Canister of Film

Canister of Film


It is the day before production begins. Today we went to Kodak to pick up the film. Sharat and I stopped inside the office first to thank Candace, the woman who decided to give us our film stock at almost half the price. I met her for the first time and shook her hand. “This film is four years in the making. Thank you so much for making this possible.”

We have come this far because of people like her. People who helped us for no other reason than their belief in this film and its message.

Our crew is like that. They are working without pay for 12-hour days through the summer. While Sharat and I picked up the film, Matt Blute, our cinematographer, was at Panavision, testing the 16mm camera they donated for the film’s principal photography. (The picture shows Sharat and Matt standing behind a camera filming AMERICAN MADE). We had to hurry back with the cannisters of film, so that he could test one of them.

In the car, I held one of the bright yellow Kodak boxes in my lap. I opened the box and looked down at the five canisters. I held one in my hands. It was solid and heavy. I liked feeling the weight of it. Brown tape sealed the canister shut to block out any light. The glue of the tape smelled sweet and musty. “Whatever you do, don’t eat it!” Sharat was watching me hold the film to my nose.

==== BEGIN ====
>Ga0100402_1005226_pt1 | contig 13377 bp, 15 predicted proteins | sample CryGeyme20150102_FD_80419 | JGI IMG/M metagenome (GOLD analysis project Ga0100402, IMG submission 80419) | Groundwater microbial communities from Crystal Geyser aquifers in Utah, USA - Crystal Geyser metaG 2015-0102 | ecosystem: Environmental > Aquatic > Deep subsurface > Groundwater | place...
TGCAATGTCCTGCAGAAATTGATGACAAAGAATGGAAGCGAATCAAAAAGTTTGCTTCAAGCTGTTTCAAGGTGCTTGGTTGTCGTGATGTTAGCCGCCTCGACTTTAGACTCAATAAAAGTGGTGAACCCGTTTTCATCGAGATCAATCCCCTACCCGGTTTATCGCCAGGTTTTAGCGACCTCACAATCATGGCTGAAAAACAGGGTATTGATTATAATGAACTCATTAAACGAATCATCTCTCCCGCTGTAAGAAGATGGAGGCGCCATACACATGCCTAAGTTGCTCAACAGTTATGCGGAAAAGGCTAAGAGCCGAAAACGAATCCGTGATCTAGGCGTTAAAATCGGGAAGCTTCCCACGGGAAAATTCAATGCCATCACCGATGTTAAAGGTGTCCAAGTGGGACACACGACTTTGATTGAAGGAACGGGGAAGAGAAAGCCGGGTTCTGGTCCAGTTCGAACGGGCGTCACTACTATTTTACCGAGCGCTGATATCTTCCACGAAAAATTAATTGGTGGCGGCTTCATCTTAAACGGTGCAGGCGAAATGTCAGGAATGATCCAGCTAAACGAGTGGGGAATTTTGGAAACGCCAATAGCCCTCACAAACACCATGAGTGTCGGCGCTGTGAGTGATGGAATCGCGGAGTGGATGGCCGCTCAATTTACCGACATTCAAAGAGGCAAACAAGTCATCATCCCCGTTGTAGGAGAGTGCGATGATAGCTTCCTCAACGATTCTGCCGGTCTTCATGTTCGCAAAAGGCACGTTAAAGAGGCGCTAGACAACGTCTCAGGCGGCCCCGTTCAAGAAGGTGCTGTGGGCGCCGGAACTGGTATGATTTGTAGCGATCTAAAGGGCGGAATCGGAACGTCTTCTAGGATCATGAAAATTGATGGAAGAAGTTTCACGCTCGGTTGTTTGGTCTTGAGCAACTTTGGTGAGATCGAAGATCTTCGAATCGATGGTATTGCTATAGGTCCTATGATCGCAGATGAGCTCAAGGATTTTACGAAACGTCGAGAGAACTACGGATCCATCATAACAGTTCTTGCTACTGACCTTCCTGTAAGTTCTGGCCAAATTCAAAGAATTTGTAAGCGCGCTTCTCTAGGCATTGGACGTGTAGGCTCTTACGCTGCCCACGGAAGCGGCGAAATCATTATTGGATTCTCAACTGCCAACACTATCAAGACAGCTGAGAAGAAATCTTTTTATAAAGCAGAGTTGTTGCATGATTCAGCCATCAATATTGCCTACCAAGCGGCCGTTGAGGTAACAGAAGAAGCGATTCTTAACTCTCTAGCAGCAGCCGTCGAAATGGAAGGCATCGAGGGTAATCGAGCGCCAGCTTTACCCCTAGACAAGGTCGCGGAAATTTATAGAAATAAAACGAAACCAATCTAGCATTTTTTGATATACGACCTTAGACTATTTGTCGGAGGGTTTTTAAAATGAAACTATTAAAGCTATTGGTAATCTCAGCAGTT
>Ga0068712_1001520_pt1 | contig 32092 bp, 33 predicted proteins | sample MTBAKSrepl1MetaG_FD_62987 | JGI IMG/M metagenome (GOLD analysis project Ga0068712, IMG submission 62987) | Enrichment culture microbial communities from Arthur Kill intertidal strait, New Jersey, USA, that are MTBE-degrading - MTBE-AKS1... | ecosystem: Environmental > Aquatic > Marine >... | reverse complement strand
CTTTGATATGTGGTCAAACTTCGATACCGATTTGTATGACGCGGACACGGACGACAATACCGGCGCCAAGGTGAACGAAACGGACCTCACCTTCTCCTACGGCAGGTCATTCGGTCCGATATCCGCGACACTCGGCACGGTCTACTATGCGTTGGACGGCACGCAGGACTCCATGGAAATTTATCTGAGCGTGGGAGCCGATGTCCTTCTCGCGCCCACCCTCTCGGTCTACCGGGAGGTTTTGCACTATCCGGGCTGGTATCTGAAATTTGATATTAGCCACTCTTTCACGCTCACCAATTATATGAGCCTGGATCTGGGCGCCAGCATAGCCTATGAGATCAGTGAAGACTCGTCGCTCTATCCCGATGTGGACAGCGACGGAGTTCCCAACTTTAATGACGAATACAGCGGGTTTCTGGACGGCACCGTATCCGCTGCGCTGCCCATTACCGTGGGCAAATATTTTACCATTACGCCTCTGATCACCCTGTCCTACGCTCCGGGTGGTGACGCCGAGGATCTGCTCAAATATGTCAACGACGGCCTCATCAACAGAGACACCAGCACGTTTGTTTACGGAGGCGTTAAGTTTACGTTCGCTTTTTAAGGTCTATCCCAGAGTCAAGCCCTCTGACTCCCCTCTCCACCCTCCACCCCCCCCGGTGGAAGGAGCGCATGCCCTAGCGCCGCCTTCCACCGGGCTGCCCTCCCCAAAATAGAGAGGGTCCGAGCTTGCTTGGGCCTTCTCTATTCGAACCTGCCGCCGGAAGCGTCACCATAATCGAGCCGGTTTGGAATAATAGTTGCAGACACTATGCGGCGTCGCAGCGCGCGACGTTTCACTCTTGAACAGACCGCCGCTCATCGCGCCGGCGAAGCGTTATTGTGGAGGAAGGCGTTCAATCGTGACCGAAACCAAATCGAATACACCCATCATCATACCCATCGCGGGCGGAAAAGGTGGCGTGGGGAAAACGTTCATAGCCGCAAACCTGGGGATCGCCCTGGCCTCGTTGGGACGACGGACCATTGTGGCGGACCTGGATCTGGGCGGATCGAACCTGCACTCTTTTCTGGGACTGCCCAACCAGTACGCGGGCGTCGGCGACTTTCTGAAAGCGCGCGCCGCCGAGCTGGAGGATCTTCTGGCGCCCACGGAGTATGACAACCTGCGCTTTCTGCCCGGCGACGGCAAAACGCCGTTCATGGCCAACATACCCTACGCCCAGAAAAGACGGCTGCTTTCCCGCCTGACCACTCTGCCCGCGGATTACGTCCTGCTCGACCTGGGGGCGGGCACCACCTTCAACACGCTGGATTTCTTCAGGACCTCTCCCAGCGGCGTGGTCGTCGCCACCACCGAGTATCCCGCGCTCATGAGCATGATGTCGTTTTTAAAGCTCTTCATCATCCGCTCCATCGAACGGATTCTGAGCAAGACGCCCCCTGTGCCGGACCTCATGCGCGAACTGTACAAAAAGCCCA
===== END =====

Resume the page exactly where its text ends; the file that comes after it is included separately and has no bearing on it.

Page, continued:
It’s true, I was mesmerized. So this is what movies are made on. Real film. For theaters.

I’m sure that directors don’t pick up their own film when they make it big-time, and I have now decided that this is a real shame. We had been working around the clock, losing sleep, preparing to begin production tomorrow, and I felt so stressed, I was losing sight of the forest for the trees. But holding that single cannister of film brought me clarity.

“This film will capture people’s faces,” I thought. “This film will hold the stories that need to be seen.”

As I listened to news on the car radio, hearing only hints of the very real backlash taking place against Sikhs and Muslims in the UK at this very moment, I began to believe that storytelling is a matter of life and death. When we cannot tell our stories, we are not recognized. And without recognition– without being seen and heard for who we really are, especially when we are suffering– I think we enter a living death. Or at least a life without dignity.

Many people in the world experience such a life. Without full rights. Or recognition. Including Sikh and Muslim and Arab communities in America and the UK after terorist attacks. These attacks instill such fear in people that it blinds them to the faces of their neighbors. This is how the terrorists win.

So this cannister of film is a precious life-giving thing, worth more than gold. It holds our stories and carries them to the big screen, one of the best mediums for recognition. Finally it is in our hands. It is time to tell our own stories ourselves.

Production begins tomorrow. In Los Angeles.

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